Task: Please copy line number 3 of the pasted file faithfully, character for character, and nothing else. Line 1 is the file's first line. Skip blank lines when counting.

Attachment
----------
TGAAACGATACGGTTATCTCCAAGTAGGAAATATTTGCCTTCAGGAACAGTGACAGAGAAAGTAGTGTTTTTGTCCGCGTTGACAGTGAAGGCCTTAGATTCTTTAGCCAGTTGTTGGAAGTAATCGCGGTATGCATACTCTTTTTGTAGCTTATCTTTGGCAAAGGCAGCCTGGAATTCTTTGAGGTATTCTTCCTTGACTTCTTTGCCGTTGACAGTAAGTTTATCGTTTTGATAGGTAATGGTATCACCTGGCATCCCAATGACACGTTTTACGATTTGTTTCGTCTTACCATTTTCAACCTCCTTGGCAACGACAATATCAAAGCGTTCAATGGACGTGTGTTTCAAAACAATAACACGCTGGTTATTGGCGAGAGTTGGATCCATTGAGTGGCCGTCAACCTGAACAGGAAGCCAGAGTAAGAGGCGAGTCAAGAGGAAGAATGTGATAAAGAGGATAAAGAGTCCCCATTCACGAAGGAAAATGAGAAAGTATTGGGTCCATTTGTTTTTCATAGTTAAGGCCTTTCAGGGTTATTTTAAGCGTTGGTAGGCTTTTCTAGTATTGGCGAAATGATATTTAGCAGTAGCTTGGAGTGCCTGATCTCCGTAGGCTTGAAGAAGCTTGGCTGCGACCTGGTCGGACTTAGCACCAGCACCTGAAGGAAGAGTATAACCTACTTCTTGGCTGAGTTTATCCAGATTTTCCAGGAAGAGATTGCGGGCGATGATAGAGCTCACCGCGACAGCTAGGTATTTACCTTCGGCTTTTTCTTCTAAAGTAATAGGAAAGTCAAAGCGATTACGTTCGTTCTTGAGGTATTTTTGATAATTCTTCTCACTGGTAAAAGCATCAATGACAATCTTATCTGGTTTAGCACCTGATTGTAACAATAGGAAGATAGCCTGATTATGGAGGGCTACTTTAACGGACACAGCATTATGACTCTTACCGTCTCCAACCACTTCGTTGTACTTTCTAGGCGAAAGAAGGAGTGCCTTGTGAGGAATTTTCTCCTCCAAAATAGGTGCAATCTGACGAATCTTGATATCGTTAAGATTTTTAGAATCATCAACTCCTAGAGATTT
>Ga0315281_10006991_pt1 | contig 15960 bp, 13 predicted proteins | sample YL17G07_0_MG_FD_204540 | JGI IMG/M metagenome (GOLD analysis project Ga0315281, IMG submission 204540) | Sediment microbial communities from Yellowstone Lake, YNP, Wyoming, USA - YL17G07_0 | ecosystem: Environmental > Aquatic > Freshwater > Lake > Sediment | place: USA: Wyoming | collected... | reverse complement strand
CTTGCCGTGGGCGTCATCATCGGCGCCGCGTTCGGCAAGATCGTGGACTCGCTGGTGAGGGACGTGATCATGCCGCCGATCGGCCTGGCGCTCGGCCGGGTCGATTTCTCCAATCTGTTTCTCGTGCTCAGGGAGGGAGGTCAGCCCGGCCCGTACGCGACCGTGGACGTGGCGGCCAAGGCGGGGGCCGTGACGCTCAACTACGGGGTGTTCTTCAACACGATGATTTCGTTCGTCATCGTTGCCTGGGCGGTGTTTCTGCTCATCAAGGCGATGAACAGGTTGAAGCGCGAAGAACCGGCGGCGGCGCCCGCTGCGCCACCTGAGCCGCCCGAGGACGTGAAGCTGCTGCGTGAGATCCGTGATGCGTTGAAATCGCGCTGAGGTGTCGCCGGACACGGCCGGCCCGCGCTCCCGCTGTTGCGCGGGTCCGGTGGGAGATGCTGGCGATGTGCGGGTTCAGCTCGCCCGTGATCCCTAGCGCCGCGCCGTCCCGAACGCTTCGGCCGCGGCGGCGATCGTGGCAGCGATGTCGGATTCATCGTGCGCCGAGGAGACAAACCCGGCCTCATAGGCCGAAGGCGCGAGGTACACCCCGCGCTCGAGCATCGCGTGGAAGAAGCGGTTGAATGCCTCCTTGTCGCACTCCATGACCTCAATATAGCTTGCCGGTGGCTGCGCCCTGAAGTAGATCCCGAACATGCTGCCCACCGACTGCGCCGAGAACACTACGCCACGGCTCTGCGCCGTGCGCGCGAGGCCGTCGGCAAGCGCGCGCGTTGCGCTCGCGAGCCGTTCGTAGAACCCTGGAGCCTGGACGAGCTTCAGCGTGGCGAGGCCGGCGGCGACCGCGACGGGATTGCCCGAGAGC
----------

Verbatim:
CTTGCCGTGGGCGTCATCATCGGCGCCGCGTTCGGCAAGATCGTGGACTCGCTGGTGAGGGACGTGATCATGCCGCCGATCGGCCTGGCGCTCGGCCGGGTCGATTTCTCCAATCTGTTTCTCGTGCTCAGGGAGGGAGGTCAGCCCGGCCCGTACGCGACCGTGGACGTGGCGGCCAAGGCGGGGGCCGTGACGCTCAACTACGGGGTGTTCTTCAACACGATGATTTCGTTCGTCATCGTTGCCTGGGCGGTGTTTCTGCTCATCAAGGCGATGAACAGGTTGAAGCGCGAAGAACCGGCGGCGGCGCCCGCTGCGCCACCTGAGCCGCCCGAGGACGTGAAGCTGCTGCGTGAGATCCGTGATGCGTTGAAATCGCGCTGAGGTGTCGCCGGACACGGCCGGCCCGCGCTCCCGCTGTTGCGCGGGTCCGGTGGGAGATGCTGGCGATGTGCGGGTTCAGCTCGCCCGTGATCCCTAGCGCCGCGCCGTCCCGAACGCTTCGGCCGCGGCGGCGATCGTGGCAGCGATGTCGGATTCATCGTGCGCCGAGGAGACAAACCCGGCCTCATAGGCCGAAGGCGCGAGGTACACCCCGCGCTCGAGCATCGCGTGGAAGAAGCGGTTGAATGCCTCCTTGTCGCACTCCATGACCTCAATATAGCTTGCCGGTGGCTGCGCCCTGAAGTAGATCCCGAACATGCTGCCCACCGACTGCGCCGAGAACACTACGCCACGGCTCTGCGCCGTGCGCGCGAGGCCGTCGGCAAGCGCGCGCGTTGCGCTCGCGAGCCGTTCGTAGAACCCTGGAGCCTGGACGAGCTTCAGCGTGGCGAGGCCGGCGGCGACCGCGACGGGATTGCCCGAGAGC